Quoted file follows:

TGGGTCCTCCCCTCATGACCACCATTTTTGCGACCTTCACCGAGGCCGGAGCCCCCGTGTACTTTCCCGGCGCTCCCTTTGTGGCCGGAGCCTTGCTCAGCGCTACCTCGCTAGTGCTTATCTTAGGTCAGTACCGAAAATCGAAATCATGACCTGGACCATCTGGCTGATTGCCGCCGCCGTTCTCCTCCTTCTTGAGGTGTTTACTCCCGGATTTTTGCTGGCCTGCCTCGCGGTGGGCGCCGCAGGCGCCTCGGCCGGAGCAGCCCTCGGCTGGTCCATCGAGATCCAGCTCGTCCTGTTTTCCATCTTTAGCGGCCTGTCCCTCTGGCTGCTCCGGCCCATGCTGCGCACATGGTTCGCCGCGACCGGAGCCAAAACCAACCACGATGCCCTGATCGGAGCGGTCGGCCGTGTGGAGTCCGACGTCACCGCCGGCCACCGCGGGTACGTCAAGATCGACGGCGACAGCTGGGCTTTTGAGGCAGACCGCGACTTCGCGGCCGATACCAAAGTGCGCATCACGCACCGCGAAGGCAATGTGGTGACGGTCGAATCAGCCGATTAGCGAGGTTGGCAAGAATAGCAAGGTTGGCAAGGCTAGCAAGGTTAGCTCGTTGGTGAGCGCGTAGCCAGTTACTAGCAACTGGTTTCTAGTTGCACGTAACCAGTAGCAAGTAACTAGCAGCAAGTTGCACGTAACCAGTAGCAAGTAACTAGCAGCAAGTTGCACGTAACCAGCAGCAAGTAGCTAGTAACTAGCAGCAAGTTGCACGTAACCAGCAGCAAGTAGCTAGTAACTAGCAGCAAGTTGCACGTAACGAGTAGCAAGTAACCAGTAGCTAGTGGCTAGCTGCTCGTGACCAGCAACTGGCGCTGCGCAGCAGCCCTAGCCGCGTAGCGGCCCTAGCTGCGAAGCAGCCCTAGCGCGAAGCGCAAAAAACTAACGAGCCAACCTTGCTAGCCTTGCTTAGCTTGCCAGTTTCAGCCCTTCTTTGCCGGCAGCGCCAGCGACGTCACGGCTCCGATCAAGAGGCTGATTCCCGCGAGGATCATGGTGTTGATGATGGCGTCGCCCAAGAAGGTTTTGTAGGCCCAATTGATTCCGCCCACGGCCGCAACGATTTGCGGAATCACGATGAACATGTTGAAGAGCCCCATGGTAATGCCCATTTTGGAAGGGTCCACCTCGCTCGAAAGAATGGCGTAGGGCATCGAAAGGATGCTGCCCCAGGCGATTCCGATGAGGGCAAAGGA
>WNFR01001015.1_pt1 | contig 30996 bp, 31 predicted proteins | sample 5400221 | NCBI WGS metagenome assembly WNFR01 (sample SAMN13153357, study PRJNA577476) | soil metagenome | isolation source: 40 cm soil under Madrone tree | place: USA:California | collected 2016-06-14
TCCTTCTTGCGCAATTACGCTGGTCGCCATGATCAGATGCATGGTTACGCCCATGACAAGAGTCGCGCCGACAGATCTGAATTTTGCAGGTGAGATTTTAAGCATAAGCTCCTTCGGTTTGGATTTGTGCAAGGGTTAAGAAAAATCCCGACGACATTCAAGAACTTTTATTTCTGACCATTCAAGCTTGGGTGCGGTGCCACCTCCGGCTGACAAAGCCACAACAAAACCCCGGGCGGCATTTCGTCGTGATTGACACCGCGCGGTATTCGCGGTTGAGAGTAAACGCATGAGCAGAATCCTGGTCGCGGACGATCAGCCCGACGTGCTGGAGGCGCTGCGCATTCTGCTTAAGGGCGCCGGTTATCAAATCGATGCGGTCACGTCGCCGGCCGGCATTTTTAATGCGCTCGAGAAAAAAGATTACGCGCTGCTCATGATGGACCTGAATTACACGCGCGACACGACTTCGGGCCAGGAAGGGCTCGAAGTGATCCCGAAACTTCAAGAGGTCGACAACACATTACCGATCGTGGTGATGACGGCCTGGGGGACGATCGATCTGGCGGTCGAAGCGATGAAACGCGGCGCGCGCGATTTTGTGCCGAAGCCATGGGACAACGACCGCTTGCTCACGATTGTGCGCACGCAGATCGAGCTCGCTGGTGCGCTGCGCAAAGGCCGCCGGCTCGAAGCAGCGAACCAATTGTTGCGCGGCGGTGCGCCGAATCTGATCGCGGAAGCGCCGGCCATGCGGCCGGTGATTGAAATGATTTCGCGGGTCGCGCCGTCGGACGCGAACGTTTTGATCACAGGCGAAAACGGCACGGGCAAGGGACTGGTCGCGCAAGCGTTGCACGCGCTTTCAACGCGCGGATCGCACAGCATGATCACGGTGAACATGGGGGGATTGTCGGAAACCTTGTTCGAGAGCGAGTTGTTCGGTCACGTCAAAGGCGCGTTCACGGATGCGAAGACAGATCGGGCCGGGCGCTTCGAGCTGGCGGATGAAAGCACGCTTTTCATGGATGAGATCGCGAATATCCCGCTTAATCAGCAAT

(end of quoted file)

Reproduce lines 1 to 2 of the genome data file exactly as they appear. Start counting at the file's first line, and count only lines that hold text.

TGGGTCCTCCCCTCATGACCACCATTTTTGCGACCTTCACCGAGGCCGGAGCCCCCGTGTACTTTCCCGGCGCTCCCTTTGTGGCCGGAGCCTTGCTCAGCGCTACCTCGCTAGTGCTTATCTTAGGTCAGTACCGAAAATCGAAATCATGACCTGGACCATCTGGCTGATTGCCGCCGCCGTTCTCCTCCTTCTTGAGGTGTTTACTCCCGGATTTTTGCTGGCCTGCCTCGCGGTGGGCGCCGCAGGCGCCTCGGCCGGAGCAGCCCTCGGCTGGTCCATCGAGATCCAGCTCGTCCTGTTTTCCATCTTTAGCGGCCTGTCCCTCTGGCTGCTCCGGCCCATGCTGCGCACATGGTTCGCCGCGACCGGAGCCAAAACCAACCACGATGCCCTGATCGGAGCGGTCGGCCGTGTGGAGTCCGACGTCACCGCCGGCCACCGCGGGTACGTCAAGATCGACGGCGACAGCTGGGCTTTTGAGGCAGACCGCGACTTCGCGGCCGATACCAAAGTGCGCATCACGCACCGCGAAGGCAATGTGGTGACGGTCGAATCAGCCGATTAGCGAGGTTGGCAAGAATAGCAAGGTTGGCAAGGCTAGCAAGGTTAGCTCGTTGGTGAGCGCGTAGCCAGTTACTAGCAACTGGTTTCTAGTTGCACGTAACCAGTAGCAAGTAACTAGCAGCAAGTTGCACGTAACCAGTAGCAAGTAACTAGCAGCAAGTTGCACGTAACCAGCAGCAAGTAGCTAGTAACTAGCAGCAAGTTGCACGTAACCAGCAGCAAGTAGCTAGTAACTAGCAGCAAGTTGCACGTAACGAGTAGCAAGTAACCAGTAGCTAGTGGCTAGCTGCTCGTGACCAGCAACTGGCGCTGCGCAGCAGCCCTAGCCGCGTAGCGGCCCTAGCTGCGAAGCAGCCCTAGCGCGAAGCGCAAAAAACTAACGAGCCAACCTTGCTAGCCTTGCTTAGCTTGCCAGTTTCAGCCCTTCTTTGCCGGCAGCGCCAGCGACGTCACGGCTCCGATCAAGAGGCTGATTCCCGCGAGGATCATGGTGTTGATGATGGCGTCGCCCAAGAAGGTTTTGTAGGCCCAATTGATTCCGCCCACGGCCGCAACGATTTGCGGAATCACGATGAACATGTTGAAGAGCCCCATGGTAATGCCCATTTTGGAAGGGTCCACCTCGCTCGAAAGAATGGCGTAGGGCATCGAAAGGATGCTGCCCCAGGCGATTCCGATGAGGGCAAAGGA
>WNFR01001015.1_pt1 | contig 30996 bp, 31 predicted proteins | sample 5400221 | NCBI WGS metagenome assembly WNFR01 (sample SAMN13153357, study PRJNA577476) | soil metagenome | isolation source: 40 cm soil under Madrone tree | place: USA:California | collected 2016-06-14